A collaborative biosecurity laboratory opens its doors to continue research on agro-defense
The University of Nebraska-Lincoln Institute of Agriculture and Natural Resources and the University of Nebraska National Institute for Strategic Research hosted a groundbreaking ceremony on September 27 to celebrate the official opening of the collaborative biosafety lab at the Morrison Life Sciences Research Center on the East Nebraska Campus.
The lab is another tangible step in the growing partnership between IANR and NSRI that brings together researchers from both institutes to increase research and development in:
Agricultural and natural resource security, defense and countermeasures;
Biological Defense in support of the US Departments of Defense and Homeland Security, and other government stakeholders;
Development and deployment of biomonitoring, biodetection and diagnostic tools; and
Preparing for a pandemic linked to diseases of humans, livestock and crops that could disrupt US and global food systems.
“This new effort is a perfect marriage of the key strengths and priorities of the entire University of Nebraska system: national security, preparedness, agriculture and natural resources,” said UN President Ted Carter. “The lab will be a point of pride for our university and our state. I am delighted that the IANR and NSRI are collaborating in this way, and I am delighted to see the innovations that will result from this forward-thinking partnership.
The new lab also aligns with Nebraska’s commitment to bold, innovative and meaningful research, Chancellor Ronnie Green said.
“No university is better positioned to lead with a new collaborative biosafety lab,” Green said. “We have long sought bold solutions to complex problems, and our expertise in agricultural and defense innovation is exceptional. “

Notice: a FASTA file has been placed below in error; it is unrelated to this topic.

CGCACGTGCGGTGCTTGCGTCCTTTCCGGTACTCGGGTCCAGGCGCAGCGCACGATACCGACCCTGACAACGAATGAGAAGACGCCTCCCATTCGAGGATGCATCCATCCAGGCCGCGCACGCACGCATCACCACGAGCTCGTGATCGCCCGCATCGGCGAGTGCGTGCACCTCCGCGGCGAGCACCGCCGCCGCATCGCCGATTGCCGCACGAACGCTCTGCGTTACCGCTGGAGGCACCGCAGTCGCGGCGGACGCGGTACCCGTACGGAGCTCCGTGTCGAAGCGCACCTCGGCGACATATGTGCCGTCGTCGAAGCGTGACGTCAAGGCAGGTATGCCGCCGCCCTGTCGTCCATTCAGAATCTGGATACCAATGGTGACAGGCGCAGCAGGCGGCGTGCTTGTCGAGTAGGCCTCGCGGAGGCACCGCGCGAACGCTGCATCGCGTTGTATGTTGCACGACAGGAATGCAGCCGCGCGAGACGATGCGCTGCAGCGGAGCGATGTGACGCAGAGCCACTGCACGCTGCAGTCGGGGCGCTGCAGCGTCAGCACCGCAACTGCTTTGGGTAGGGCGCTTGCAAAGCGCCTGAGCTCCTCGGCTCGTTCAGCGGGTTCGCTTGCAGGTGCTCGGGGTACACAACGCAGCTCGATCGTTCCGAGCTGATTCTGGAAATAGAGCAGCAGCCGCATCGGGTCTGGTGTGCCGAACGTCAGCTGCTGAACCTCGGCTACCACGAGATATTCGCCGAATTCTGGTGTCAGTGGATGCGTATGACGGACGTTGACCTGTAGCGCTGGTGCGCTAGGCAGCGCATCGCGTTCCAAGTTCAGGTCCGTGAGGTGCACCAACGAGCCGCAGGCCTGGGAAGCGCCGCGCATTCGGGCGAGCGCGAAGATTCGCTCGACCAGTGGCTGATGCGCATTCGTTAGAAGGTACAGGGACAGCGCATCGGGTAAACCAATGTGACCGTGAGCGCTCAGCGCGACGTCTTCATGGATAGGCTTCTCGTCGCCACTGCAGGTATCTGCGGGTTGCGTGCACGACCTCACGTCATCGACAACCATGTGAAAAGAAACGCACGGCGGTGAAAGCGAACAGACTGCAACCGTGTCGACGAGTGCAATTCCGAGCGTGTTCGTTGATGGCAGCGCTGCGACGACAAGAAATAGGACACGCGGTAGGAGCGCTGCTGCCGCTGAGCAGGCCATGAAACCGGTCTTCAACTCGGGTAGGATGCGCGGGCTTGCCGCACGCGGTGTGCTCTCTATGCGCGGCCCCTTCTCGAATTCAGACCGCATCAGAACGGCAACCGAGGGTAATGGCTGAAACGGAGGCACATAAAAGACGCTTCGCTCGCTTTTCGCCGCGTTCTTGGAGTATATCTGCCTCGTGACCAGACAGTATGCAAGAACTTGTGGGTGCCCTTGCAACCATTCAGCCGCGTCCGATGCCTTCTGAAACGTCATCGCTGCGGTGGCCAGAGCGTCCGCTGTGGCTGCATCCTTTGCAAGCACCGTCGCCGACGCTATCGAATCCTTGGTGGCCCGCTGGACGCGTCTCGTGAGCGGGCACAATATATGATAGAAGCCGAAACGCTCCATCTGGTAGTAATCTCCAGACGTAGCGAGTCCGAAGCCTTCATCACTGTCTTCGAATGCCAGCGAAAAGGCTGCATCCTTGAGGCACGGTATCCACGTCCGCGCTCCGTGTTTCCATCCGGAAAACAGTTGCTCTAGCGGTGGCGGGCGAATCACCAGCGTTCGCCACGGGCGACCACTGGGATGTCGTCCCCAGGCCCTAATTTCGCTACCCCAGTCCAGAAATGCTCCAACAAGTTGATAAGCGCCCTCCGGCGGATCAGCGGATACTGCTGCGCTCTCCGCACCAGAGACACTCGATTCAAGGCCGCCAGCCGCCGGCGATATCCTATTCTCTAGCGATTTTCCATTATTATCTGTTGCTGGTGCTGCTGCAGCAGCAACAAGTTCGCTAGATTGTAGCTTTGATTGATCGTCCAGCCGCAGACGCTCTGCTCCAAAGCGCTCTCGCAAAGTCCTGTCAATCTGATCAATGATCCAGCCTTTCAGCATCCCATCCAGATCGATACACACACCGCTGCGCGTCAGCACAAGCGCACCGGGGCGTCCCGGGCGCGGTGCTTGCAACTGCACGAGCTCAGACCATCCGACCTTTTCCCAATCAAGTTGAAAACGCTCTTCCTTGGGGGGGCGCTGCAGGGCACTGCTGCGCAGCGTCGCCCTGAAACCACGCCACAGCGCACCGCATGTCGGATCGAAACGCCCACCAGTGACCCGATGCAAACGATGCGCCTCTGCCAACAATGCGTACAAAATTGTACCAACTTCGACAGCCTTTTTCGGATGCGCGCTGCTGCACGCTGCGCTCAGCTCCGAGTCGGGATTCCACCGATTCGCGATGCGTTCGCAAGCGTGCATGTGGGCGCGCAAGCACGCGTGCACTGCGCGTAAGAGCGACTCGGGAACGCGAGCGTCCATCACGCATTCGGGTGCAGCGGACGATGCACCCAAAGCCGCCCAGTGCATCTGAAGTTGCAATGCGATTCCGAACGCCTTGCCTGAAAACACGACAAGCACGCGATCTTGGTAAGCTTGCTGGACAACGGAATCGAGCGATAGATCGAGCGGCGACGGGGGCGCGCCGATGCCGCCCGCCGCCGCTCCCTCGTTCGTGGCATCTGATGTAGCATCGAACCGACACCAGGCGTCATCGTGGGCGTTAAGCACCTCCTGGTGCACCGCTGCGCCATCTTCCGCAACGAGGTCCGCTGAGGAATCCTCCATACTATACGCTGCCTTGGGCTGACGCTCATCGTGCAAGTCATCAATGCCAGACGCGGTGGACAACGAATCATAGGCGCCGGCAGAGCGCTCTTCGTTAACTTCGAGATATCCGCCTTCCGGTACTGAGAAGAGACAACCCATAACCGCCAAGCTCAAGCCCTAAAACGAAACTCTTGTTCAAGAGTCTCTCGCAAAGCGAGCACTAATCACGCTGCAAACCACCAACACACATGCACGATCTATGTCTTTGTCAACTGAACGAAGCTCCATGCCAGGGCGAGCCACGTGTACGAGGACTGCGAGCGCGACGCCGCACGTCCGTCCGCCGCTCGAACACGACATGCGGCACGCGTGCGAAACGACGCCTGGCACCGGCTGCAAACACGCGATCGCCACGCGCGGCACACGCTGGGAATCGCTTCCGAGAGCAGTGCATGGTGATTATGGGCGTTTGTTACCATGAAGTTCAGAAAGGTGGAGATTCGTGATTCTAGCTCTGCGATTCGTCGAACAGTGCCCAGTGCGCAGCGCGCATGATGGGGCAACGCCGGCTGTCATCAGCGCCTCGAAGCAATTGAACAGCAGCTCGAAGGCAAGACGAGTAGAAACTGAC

The location of the lab, alongside other molecular life scientists, biomedical engineers, and the Nebraska Center for Virology, provides opportunities for INSR researchers, staff and program leaders to engage with faculty , students and staff of the IANR and the university.
“Ensuring the security of our food supply is an extremely complex business,” said Mike Boehm, NU vice president and Harlan vice chancellor for IANR. “A broad and collaborative approach based on disciplines such as virology, engineering of biological systems, chemistry and biochemistry, statistics, animal science, veterinary medicine, plant pathology, natural resources, science food and many others will be the key to the success of this exciting collaboration. “
In addition to the lab, the NSRI appointed 10 IANR researchers as NSRI fellows in May 2021. One fellow is already contributing to the Nebraska Drug Discovery and Development Pipeline, a long-term project funded by the federal government through of the NSRI to develop the drugs needed by combatants. . The NSRI, the University of Nebraska Department of Defense-designated University Affiliate Research Center, and the U.S. Strategic Command also recently used the IANR Midwestern Research and Extension Center to test unmanned aerial systems for a DOD sponsor.
“We are actively seeking opportunities to collaborate meaningfully with the IANR,” said retired Major General Rick Evans, Executive Director of NSRI. “This lab demonstrates the foresight that the NU and NSRI can bring to DOD – by combining Nebraska’s formidable strength and leadership in agriculture and biosecurity with the NSRI’s deep understanding of the complexities of strategic deterrence across the spectrum.” threats and in multiple domains. ”
Joshua Santarpia, NSRI Research Director of Chemical and Biological Programs and Associate Professor of Microbiology and Pathology at the University of Nebraska Medical Center, heads the Collaborative Biosafety Lab.
“This lab represents a host of new opportunities for NSRI and IANR,” Santarpia said. “Through this lab and the collaboration it represents, we can seek ways to leverage NSRI’s research on agricultural issues, provide new opportunities for IANR scientists to develop research to support safety.” national level and jointly build new agricultural biosecurity programs. ”